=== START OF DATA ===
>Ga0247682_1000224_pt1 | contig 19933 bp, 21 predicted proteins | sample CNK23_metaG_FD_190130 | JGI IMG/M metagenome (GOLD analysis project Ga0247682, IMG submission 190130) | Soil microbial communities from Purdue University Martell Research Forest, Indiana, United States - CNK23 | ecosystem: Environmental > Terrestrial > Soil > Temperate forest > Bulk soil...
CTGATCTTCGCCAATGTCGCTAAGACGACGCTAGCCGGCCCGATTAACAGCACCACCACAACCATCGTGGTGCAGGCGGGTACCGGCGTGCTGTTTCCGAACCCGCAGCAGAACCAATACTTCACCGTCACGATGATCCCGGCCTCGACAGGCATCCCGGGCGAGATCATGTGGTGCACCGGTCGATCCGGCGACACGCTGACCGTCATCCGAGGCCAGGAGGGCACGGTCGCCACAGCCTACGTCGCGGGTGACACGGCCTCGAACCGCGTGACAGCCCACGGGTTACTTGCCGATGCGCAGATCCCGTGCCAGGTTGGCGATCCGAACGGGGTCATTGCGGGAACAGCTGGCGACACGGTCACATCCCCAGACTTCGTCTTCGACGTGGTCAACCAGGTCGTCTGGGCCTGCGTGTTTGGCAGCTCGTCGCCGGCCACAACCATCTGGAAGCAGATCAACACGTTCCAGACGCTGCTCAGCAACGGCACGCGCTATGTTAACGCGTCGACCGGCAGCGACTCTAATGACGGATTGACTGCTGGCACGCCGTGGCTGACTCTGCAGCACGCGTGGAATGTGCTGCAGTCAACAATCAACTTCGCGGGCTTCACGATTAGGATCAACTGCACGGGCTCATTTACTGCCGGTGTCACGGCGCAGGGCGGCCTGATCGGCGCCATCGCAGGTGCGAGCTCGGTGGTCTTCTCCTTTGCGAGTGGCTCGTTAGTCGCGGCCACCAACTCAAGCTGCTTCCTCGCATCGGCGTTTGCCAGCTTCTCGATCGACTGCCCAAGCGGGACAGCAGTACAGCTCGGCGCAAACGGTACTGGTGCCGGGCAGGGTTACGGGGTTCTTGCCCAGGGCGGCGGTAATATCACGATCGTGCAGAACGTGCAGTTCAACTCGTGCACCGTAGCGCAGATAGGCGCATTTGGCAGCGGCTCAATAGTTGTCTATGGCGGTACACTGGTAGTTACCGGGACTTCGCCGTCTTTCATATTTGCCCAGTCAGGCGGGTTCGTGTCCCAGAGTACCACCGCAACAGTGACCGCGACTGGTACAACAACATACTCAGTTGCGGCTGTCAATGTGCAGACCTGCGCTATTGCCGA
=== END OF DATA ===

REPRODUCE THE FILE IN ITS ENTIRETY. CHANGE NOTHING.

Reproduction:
>Ga0247682_1000224_pt1 | contig 19933 bp, 21 predicted proteins | sample CNK23_metaG_FD_190130 | JGI IMG/M metagenome (GOLD analysis project Ga0247682, IMG submission 190130) | Soil microbial communities from Purdue University Martell Research Forest, Indiana, United States - CNK23 | ecosystem: Environmental > Terrestrial > Soil > Temperate forest > Bulk soil...
CTGATCTTCGCCAATGTCGCTAAGACGACGCTAGCCGGCCCGATTAACAGCACCACCACAACCATCGTGGTGCAGGCGGGTACCGGCGTGCTGTTTCCGAACCCGCAGCAGAACCAATACTTCACCGTCACGATGATCCCGGCCTCGACAGGCATCCCGGGCGAGATCATGTGGTGCACCGGTCGATCCGGCGACACGCTGACCGTCATCCGAGGCCAGGAGGGCACGGTCGCCACAGCCTACGTCGCGGGTGACACGGCCTCGAACCGCGTGACAGCCCACGGGTTACTTGCCGATGCGCAGATCCCGTGCCAGGTTGGCGATCCGAACGGGGTCATTGCGGGAACAGCTGGCGACACGGTCACATCCCCAGACTTCGTCTTCGACGTGGTCAACCAGGTCGTCTGGGCCTGCGTGTTTGGCAGCTCGTCGCCGGCCACAACCATCTGGAAGCAGATCAACACGTTCCAGACGCTGCTCAGCAACGGCACGCGCTATGTTAACGCGTCGACCGGCAGCGACTCTAATGACGGATTGACTGCTGGCACGCCGTGGCTGACTCTGCAGCACGCGTGGAATGTGCTGCAGTCAACAATCAACTTCGCGGGCTTCACGATTAGGATCAACTGCACGGGCTCATTTACTGCCGGTGTCACGGCGCAGGGCGGCCTGATCGGCGCCATCGCAGGTGCGAGCTCGGTGGTCTTCTCCTTTGCGAGTGGCTCGTTAGTCGCGGCCACCAACTCAAGCTGCTTCCTCGCATCGGCGTTTGCCAGCTTCTCGATCGACTGCCCAAGCGGGACAGCAGTACAGCTCGGCGCAAACGGTACTGGTGCCGGGCAGGGTTACGGGGTTCTTGCCCAGGGCGGCGGTAATATCACGATCGTGCAGAACGTGCAGTTCAACTCGTGCACCGTAGCGCAGATAGGCGCATTTGGCAGCGGCTCAATAGTTGTCTATGGCGGTACACTGGTAGTTACCGGGACTTCGCCGTCTTTCATATTTGCCCAGTCAGGCGGGTTCGTGTCCCAGAGTACCACCGCAACAGTGACCGCGACTGGTACAACAACATACTCAGTTGCGGCTGTCAATGTGCAGACCTGCGCTATTGCCGA